TD: Yeah.  Basically, it’s a snare drum, two floor toms, and a couple cymbals.  Then I also have all my other instruments: ash trays, cake pans, and other found objects.  These found objects, again, play into my interest in the visual art I mentioned before.  For future performances, I am going to start using this 15″ bass drum that I recently picked up.

DM: I’m assuming the reason for using the modified kit is trying to blend in with the unorthodox instrumentation of the band?

TD: You’re absolutely right.  This is a stripped-down group.  In most other situations, I’m playing a 4-piece kit with an 18″ bass drum, but for this group, I stripped it down a lot and even took out the bass drum and high-hat.

There’s different reasons for this.  A–it’s easier to carry around, especially since I’m using the marimba.  B–by putting limitations on myself, i.e. taking drums away, it makes me figure out new ways of dealing with improvising and executing things.  That was probably the main reason.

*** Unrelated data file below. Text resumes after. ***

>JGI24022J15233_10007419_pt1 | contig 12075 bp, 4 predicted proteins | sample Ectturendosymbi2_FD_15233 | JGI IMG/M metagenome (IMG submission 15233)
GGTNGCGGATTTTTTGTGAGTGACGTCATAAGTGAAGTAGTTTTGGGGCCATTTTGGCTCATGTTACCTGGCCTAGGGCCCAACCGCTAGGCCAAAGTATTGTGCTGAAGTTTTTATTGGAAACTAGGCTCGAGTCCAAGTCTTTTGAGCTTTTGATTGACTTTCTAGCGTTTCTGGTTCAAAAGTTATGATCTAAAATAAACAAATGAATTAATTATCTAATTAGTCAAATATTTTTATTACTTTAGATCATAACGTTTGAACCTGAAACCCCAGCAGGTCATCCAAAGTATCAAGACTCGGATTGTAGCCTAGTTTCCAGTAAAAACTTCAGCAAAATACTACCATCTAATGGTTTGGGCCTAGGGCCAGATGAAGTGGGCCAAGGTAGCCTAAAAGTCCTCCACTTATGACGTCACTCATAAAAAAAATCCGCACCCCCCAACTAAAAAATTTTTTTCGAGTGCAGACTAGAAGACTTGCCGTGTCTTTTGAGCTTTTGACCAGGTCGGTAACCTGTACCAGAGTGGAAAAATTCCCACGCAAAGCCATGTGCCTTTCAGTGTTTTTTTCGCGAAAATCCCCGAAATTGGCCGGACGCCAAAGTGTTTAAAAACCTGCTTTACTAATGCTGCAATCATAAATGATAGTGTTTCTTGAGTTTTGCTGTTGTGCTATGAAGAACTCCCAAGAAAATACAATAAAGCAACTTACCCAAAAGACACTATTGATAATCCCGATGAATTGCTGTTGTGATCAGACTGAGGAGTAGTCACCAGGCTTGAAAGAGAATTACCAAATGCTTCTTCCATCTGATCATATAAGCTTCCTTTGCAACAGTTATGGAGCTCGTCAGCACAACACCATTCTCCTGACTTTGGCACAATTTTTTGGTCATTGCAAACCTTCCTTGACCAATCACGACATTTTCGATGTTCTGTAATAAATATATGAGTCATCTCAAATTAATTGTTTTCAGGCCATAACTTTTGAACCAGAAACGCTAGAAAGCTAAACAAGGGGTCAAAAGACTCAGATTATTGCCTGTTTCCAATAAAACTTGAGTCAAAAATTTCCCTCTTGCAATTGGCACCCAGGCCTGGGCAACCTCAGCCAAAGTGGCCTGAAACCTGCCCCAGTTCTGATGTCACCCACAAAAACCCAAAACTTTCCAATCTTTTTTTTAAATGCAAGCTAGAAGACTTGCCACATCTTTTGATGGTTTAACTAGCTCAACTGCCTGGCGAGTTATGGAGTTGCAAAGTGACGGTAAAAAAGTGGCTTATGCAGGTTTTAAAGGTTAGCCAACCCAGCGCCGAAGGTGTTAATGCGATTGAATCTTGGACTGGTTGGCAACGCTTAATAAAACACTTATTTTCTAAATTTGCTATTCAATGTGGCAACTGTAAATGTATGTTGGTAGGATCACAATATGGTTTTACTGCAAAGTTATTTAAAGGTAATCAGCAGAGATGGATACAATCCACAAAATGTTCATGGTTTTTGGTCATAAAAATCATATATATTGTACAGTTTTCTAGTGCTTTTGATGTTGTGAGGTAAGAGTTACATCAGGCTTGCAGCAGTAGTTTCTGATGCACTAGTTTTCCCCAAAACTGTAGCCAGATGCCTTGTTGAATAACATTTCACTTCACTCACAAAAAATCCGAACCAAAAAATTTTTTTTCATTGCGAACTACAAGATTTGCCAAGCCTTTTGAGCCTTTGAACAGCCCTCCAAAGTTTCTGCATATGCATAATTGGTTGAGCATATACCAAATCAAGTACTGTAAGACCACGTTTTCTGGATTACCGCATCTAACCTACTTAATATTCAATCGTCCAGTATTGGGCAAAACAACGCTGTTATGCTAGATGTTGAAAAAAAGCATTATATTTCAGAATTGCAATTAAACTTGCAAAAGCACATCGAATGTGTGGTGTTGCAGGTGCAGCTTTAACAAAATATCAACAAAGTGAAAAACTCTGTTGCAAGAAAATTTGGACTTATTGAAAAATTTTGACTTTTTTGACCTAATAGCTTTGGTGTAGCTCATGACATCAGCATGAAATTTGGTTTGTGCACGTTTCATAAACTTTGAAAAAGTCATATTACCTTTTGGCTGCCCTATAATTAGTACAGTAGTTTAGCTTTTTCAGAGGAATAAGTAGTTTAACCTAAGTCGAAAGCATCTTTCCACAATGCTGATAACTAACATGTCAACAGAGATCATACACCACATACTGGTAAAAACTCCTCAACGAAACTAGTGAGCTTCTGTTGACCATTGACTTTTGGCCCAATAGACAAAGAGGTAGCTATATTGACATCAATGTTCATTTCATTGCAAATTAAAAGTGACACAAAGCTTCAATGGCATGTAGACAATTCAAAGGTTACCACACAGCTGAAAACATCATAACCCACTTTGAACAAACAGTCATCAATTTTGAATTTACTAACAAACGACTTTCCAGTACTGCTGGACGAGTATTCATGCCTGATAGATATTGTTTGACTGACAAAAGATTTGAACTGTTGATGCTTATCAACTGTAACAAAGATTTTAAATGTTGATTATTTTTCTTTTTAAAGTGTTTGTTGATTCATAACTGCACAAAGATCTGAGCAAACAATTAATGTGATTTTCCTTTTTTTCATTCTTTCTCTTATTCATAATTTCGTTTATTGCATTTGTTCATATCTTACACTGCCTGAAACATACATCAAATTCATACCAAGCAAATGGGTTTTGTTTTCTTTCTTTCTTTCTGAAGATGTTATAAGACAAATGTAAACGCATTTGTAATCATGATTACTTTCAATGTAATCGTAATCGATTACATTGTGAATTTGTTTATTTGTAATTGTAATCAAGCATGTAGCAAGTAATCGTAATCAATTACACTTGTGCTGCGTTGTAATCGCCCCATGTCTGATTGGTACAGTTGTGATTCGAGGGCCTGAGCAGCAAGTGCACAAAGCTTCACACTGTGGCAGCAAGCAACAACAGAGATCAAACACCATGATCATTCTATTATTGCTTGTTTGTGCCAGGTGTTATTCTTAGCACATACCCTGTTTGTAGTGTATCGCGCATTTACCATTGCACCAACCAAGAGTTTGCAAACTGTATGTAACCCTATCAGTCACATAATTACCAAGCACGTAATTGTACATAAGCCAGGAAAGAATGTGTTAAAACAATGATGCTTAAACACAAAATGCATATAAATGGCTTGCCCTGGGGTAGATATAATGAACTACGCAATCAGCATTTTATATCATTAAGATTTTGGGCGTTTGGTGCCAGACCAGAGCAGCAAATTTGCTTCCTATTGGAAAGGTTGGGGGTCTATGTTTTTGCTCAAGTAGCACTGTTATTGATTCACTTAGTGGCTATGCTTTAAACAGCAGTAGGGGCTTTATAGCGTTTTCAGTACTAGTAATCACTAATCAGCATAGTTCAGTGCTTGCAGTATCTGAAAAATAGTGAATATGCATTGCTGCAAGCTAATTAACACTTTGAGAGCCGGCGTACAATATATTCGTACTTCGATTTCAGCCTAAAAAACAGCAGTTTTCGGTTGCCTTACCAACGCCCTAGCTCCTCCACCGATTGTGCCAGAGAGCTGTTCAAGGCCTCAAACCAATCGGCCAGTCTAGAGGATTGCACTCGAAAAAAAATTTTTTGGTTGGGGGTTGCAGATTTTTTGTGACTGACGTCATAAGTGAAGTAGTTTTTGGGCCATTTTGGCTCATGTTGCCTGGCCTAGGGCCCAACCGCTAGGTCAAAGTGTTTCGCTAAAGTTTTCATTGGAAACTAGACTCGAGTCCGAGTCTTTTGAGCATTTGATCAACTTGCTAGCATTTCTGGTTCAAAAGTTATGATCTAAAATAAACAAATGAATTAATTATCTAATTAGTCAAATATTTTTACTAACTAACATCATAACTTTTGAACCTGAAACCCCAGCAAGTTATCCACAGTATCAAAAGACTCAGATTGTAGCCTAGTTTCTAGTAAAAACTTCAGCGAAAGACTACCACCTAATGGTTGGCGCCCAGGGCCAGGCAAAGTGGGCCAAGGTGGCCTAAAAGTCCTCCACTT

DM: Do you feel, because of these self-imposed limitations, that you play and respond differently with Vox Arcana?

TD: Yes.  That’s not only because of the kit, but also because of the nature of the music and the musicians that I’m playing with.

That’s one of the most fascinating things, really–chemistry.  I play with James in Klang, with Jason Roebke on bass and Jason Adasiewicz on vibraphone.  So, of course, the music is different and the chemistry is different.  When I take James out of that group and put him in Vox Arcana, things change radically.  I play with Fred in the Vandermark 5.  The same thing happens when I put Fred into Vox.  It’s fascinating.  I don’t know what really controls it, but it’s mysterious.